A convicted member of the Basque separatist group ETA who is facing extradition to Spain from Switzerland has been denied Swiss asylum, according to her lawyer. The woman is appealing against the decision.This content was published on March 28, 2017 - 12:06
Switzerland’s State Secretariat for Migration had rejected a request for asylum by Nekane Txapartegi, the 43-year-old Spanish woman at the centre of an extradition battle, her lawyer Stephanie Motz told the Neue Zürcher Zeitung (NZZ) newspaper on Tuesday.
The news comes five days after Swiss justice authorities announced they want to extradite Txapartegi to Spain after rejecting her claim that she was tortured into confessing while in Spanish custody.
Txapartegi is appealing against both the extradition and asylum decisions, Motz told the NZZ.
Swiss authorities arrested her in Zurich on April 16, 2016. She had been living under an assumed name in Switzerland since 2009. Txapartegi had fled Spain that year after a court sentenced her to six years and nine months in jail for supporting ETA, a sentence that was reduced this year to three-and-a-half years, the Federal Office of Justice said in a statement.
Spanish court documents said she had acted as an intermediary for the Basque separatist group and carried out various missions in Europe and South America. Txapartegi never appealed against the Spanish court’s judgements.
“The ETA activist could not credibly show that she was actually tortured in Spain,” the Federal Office of Justice said.
But the Swiss branch of Amnesty International has criticised Switzerland’s decision to extradite her to Spain.
“It must be assumed that the confession used to condemn Nekane Txapartegi as a terrorist came under torture. The severe torture allegations were never effectively investigated by the Spanish judiciary,” the Swiss branch of Amnesty International said in a statement last week.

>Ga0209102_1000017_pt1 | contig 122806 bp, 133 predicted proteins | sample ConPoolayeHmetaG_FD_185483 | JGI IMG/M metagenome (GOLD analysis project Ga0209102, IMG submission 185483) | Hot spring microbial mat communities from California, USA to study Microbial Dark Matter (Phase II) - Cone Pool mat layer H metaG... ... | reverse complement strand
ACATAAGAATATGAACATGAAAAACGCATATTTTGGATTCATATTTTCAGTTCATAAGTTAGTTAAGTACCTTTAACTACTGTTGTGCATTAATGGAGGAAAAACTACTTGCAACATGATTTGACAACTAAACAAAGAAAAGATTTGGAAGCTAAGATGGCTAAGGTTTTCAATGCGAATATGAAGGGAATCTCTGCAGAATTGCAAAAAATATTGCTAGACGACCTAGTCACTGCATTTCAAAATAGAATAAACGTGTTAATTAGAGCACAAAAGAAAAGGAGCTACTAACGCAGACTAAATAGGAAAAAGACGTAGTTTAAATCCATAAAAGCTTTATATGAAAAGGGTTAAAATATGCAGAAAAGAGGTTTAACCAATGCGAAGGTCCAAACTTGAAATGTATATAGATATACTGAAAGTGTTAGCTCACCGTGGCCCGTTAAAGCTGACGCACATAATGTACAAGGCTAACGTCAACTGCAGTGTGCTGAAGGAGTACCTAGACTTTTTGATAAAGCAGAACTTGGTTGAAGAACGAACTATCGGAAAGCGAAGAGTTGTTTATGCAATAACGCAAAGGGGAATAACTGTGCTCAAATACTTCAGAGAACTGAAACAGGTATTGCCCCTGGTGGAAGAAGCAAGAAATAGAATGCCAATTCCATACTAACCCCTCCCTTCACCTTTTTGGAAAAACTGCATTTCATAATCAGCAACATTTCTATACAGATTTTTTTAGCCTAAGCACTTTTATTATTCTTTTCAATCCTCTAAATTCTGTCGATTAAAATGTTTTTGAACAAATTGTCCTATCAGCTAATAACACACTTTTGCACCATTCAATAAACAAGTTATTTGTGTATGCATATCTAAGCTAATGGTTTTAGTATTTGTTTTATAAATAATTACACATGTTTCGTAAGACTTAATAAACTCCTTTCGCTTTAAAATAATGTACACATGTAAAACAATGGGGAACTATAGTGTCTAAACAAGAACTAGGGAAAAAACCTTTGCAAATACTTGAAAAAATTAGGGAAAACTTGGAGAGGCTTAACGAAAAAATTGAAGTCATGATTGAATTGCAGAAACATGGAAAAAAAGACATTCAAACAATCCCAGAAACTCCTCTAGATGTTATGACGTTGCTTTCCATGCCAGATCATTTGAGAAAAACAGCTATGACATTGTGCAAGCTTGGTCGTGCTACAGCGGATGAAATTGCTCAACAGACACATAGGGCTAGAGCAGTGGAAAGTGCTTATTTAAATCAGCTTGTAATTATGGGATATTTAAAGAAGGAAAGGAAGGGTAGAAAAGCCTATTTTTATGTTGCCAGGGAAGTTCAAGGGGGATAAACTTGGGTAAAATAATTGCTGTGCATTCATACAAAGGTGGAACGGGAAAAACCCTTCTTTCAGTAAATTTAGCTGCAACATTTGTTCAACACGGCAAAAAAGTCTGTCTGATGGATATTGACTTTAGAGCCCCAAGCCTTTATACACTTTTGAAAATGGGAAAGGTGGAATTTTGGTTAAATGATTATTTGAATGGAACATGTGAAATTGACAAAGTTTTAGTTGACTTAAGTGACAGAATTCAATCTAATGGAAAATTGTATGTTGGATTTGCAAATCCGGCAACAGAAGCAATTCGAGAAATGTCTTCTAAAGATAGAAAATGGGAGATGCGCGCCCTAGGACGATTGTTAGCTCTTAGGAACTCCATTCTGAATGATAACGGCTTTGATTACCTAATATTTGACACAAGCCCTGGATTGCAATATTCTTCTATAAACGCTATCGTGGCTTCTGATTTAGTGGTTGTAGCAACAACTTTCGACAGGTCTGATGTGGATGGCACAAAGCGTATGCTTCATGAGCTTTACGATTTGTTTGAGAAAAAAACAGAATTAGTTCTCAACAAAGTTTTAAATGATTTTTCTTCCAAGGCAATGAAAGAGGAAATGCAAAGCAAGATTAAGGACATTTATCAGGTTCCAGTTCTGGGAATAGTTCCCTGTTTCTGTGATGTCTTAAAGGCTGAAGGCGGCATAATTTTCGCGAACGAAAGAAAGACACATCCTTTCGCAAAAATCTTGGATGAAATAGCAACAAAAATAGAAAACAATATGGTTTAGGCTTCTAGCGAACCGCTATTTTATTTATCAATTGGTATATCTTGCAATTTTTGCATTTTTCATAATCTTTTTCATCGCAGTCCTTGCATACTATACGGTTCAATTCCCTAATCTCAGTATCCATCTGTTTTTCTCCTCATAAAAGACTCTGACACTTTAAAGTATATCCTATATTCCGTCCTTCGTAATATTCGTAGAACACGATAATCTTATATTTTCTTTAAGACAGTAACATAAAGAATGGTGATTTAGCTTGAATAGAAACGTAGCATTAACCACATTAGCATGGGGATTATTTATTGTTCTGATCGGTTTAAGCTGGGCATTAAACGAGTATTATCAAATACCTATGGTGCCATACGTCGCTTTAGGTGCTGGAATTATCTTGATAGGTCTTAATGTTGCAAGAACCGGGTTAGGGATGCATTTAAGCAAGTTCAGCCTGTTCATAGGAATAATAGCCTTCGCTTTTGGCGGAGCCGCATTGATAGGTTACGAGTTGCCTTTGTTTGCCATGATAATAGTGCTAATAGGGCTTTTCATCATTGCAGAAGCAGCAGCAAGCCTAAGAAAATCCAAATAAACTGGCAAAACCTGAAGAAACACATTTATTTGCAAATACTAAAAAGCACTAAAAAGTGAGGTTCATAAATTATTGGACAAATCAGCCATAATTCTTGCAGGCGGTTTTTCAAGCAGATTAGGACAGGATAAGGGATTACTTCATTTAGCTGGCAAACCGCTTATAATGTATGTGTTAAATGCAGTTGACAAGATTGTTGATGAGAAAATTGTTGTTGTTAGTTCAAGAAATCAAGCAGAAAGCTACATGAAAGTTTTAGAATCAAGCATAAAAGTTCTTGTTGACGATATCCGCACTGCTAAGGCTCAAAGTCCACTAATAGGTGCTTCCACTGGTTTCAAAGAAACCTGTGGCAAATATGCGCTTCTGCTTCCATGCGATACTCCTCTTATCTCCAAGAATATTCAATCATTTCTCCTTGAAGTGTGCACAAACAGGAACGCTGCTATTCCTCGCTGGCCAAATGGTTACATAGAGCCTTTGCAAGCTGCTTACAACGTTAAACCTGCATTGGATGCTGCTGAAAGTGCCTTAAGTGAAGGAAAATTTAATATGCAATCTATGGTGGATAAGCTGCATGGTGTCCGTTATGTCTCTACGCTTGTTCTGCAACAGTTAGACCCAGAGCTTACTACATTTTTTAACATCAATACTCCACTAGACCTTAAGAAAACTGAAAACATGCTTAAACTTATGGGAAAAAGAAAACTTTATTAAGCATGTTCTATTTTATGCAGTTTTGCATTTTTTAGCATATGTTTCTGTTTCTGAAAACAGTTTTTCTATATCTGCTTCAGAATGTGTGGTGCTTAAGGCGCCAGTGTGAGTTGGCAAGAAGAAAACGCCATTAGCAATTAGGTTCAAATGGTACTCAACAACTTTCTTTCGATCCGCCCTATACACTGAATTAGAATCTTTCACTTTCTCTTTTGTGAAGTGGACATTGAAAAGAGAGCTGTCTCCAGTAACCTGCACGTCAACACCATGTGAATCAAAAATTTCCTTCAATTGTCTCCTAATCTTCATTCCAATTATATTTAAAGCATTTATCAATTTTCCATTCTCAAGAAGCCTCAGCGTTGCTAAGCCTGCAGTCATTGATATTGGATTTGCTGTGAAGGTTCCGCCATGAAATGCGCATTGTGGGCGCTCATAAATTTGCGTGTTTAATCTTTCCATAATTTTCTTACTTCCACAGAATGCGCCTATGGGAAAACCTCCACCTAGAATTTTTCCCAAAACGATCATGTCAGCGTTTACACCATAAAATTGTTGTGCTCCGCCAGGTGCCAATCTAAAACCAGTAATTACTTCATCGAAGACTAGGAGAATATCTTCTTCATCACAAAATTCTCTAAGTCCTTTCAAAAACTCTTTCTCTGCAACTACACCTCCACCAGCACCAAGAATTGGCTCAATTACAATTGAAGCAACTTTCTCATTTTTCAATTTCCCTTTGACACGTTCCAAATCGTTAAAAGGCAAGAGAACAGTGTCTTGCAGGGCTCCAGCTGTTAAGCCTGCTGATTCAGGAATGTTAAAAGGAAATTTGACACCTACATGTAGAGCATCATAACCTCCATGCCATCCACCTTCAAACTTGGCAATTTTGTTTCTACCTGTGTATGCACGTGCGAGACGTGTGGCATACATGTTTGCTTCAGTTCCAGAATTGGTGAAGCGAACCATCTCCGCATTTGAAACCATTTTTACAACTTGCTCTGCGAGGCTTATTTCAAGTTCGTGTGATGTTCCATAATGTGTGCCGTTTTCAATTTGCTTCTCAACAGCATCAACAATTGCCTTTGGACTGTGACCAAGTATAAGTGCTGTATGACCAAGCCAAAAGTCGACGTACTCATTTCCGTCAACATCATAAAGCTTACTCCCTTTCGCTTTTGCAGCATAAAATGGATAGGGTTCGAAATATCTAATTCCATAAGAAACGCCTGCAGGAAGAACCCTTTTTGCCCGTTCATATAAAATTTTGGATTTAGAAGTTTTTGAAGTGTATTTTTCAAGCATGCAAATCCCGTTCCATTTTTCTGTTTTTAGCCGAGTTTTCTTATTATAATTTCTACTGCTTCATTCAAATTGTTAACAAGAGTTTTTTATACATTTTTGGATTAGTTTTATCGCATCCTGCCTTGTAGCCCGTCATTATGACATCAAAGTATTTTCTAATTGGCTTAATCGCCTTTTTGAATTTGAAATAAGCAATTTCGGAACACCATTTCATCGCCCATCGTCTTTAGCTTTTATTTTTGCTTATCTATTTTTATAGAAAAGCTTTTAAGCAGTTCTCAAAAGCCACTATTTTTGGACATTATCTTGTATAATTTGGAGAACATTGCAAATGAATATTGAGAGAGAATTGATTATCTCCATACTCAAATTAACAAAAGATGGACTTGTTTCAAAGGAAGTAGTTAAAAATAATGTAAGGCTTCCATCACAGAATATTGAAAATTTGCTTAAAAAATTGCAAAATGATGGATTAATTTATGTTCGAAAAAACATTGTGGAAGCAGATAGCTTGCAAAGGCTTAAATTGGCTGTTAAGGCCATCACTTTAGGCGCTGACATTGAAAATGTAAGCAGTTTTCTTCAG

It said the justice ministry’s claim she was not tortured was “not valid”.
“Nekane Txapartegi said shortly after the arrest that she had been tortured. However, the procedure has been delayed for several years then discontinued,” said Denise Graf, a lawyer and asylum expert at Amnesty Switzerland.
It must be assumed that the Spanish authorities have thereby infringed the European Convention on Human Rights, she added.
Amnesty said Txapartegi was arrested by the Spanish Guardia Civil Police in 1999 and was interrogated for five days while held without being able to communicate with other people. It said she was tortured and sexually abused, including having a plastic bag put over her head until she could no longer breathe, beaten, exposed to electric shocks, subjected to a mock execution and raped. Amnesty International said her allegations were credible and documented her case in their 1999 Annual Report.
ETA, which has killed more than 800 people over several decades and declared a permanent ceasefire six years ago, has been severely weakened in recent years after hundreds of its members, including its leader, were arrested and police seized several of its weapons stashes.
France’s Le Monde newspaper recently reported that ETA was set to announce plans to disarm and have scheduled a full handover of weapons for April 8. Several Basque political leaders said this was credible.
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